Michael Delahoyde, PhD

Professor of English

Shakespeare: Sample Writing

[For an essay question on a take-home exam, this is excellent. That context allows for a degree of informality among the originality so long as the scholarly content is not sacrificed. In another more formal context, those quotations listed at the end would be incorporated. But this far outshines the usual safe bilge one sees on short essays.]

Tyler H. Bevis
15 June 1999

Final Essay

Who are we? Paul Simon said, “I am a rock.” John Lennon said, “I am the walrus.” Steve Miller said, “I’m a joker, I’m a smoker, I’m a midnight toker.” Richard Nixon said, “I am not a crook.” Basically, it boils down to this: people naturally don’t really know who they are, or really are. These metaphorical song lyrics (excluding Tricky Dick) seem to be searches at an explanation of the self. People have been attempting to secure their identities forever. At first this search seemed synonymous with a search of an origin. Religious doctrines were devised to explain who people are and if not, how they should be. However, one’s identity or soul or true self is not a stagnant or secure identity. One’s character or self is always apt to evolve with age and experience, or quicker, depending on situations like if one is drunk (Cassio), etc. The ambiguity of people’s personage is a theme Shakespeare explores in most of his works. He does so with many means: the use of costumes, magic, dishonesty, and most often with confusion. Characters in Shakespeare are never what they seem. Hamlet says, “I know not ‘seems.'” Iago says, “I’m not what I am.” Henry V says, “Presume not that I am the thing I was.”

What Shakespeare seems to be doing is breaking down identities. We develop a discourse of pattern-based predictions about who people are and how they will behave. When people act differently or out of our perception of their character we assume something is wrong. We all fester a natural tendency to seek black and white or at least know where people stand. Trust and honesty, declared and respected virtues, are based on this inherent need. Shakespeare again and again breaks these beliefs down by basing all significant action in his plays on people acting out of their perceived characters. Examples include the love quadrangle in A Midsummer Night’s Dream; the rejection of Falstaff in Henry IV, Part 2; Othello’s struggle with Desdemona’s potential promiscuity; Claudio and Prince John’s assumption of Hero’s whorishness; the Archbishop, Mowbray, and Hastings’ belief in the honor of Lancaster’s inferred intentions; etc. So often in Shakespeare’s plays, characters put on disguises and wear masks to hide who they truly are for some purpose or another. So much of his story lines depend on instances where people’s assumptions are false perceptions of who someone really is.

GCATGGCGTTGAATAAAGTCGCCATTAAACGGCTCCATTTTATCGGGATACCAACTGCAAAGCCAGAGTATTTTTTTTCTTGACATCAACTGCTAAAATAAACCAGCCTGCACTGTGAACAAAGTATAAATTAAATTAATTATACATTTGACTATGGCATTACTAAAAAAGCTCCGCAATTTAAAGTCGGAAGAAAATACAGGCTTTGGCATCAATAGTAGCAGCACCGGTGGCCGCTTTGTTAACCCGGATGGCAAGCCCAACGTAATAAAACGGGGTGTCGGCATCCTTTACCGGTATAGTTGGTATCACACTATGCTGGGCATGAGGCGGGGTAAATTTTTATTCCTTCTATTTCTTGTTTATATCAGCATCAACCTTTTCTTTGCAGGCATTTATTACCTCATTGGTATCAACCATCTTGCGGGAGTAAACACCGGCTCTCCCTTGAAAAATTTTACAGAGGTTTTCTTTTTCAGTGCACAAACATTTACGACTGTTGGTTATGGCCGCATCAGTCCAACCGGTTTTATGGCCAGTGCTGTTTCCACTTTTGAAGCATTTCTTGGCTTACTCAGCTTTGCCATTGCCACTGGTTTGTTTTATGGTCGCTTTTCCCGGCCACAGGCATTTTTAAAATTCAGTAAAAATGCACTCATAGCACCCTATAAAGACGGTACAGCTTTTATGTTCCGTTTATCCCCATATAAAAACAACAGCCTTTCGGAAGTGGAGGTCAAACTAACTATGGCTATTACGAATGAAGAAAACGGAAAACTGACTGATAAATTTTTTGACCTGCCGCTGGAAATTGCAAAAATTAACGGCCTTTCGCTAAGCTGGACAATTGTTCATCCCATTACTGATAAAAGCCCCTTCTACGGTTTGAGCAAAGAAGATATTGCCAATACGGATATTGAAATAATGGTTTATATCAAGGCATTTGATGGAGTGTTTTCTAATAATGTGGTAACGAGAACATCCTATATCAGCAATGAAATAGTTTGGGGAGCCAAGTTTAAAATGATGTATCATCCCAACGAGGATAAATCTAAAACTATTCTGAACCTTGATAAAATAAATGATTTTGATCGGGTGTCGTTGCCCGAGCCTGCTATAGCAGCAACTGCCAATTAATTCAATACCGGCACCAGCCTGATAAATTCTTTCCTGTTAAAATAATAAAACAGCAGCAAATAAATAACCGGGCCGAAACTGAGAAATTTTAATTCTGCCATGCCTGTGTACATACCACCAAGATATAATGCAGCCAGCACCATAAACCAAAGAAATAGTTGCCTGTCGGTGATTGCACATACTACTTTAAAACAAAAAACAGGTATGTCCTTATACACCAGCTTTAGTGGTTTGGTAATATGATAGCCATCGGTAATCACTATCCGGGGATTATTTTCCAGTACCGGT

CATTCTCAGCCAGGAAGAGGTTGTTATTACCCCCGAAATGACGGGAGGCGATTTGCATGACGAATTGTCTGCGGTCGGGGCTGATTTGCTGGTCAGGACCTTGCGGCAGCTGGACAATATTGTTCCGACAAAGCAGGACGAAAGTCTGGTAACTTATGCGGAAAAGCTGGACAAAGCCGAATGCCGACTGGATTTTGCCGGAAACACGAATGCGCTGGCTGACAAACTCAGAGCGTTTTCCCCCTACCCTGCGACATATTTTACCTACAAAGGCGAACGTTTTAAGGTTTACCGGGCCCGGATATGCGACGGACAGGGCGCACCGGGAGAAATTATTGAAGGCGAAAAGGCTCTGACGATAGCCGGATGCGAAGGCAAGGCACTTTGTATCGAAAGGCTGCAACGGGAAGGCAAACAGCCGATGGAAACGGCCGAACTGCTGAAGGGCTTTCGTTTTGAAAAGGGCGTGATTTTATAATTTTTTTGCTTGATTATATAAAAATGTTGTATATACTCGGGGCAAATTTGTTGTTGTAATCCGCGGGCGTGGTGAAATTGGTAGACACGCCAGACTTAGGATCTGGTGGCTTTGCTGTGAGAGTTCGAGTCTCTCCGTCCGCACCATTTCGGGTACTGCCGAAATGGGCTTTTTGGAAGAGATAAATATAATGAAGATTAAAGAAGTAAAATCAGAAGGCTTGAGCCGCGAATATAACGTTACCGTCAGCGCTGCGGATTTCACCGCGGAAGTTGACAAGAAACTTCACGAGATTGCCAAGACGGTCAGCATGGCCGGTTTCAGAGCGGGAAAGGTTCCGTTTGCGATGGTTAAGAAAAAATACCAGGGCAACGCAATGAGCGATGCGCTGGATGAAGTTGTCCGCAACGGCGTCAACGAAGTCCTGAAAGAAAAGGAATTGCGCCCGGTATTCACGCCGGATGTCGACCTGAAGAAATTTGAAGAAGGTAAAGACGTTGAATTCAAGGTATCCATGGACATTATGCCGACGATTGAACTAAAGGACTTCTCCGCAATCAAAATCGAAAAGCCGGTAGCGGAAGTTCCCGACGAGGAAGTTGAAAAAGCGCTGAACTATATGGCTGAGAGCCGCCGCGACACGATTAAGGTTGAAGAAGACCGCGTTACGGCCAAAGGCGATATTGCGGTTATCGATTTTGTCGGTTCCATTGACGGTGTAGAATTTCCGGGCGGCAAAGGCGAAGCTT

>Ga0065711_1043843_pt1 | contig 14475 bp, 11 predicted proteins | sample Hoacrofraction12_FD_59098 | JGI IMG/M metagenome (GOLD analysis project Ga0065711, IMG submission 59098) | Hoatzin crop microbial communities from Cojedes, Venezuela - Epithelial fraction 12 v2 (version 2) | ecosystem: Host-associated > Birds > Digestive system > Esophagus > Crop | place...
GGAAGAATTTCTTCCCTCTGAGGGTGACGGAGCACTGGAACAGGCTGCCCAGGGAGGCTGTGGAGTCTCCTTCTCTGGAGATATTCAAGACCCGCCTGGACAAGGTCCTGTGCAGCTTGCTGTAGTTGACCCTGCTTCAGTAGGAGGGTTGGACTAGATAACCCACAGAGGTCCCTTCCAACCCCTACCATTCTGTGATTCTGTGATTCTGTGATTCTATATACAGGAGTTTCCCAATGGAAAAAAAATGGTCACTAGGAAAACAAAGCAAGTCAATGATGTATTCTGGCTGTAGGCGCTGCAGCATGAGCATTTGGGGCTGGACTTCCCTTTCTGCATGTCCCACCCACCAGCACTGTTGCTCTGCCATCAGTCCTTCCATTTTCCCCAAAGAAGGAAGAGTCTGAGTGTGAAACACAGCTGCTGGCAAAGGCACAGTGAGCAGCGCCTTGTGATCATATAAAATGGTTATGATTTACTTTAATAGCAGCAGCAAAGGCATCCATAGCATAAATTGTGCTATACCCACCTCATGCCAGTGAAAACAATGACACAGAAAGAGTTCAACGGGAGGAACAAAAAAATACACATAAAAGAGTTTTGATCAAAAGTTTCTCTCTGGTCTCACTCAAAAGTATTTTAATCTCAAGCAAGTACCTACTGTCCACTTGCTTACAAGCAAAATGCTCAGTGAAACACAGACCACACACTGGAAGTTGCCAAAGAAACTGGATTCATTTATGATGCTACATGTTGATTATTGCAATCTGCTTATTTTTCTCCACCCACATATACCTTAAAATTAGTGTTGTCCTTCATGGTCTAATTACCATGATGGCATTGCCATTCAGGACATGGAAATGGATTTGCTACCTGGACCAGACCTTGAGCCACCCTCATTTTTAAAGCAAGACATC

I think Shakespeare is interested in the idea that we really don’t know who people are or who we ourselves are — ironic, since we’re skeptical of who Shakespeare was. We base our assumptions on class, race, culture, and other group classifications and specializations. Our identity is interdependent on this ideology. But this system is flawed because individuals are not molded out of the same soul. We can predict people’s actions according to a number of groupings, such as horoscopes, personality types, sex, etc. But there is no absolute — we think we want to know everything about how a person will behave, but really this would be boring. People wouldn’t be people if they behaved the same way in all situations. This is what robots and allegorical figures do and it’s unattractive and uninteresting. Yet on the other extreme, people seem to have a tendency to fear unpredictable people, like schizophrenics. I think when it comes down to it, James Joyce in Ulysses says it the best: “Every life is many days, day after day. We walk through ourselves, meeting robbers, ghosts, giants, old men, young men, wives, widows, brothers-in-love. But always meeting ourselves.” People can play any and all parts. Shakespeare explores this theme constantly.

We are arrant knaves all; believe none of us.
(Hamlet III.i)

Doth not the appetite alter?
(Much Ado About Nothing II.iii)

Sigh no more, ladies, sigh no more,
Men were deceivers ever,
One foot in sea and one on shore,
To one thing constant never.
(Much Ado About Nothing II.iii)

Out, out brief candle!
Life’s but a walking shadow, a poor player,
That struts and frets his hour upon the stage,
And then is heard no more; it is a tale told by
an idiot, full of sound and fury,
signifying nothing.
(Macbeth V.v)

All the world’s a stage
And all the men and women merely players;
They have their exits and their entrances;
And one man in his time plays many parts…
(As You Like It II.vii)

Is it possible he should know what he is and
Be that he is?
(All’s Well That Ends Well IV.i)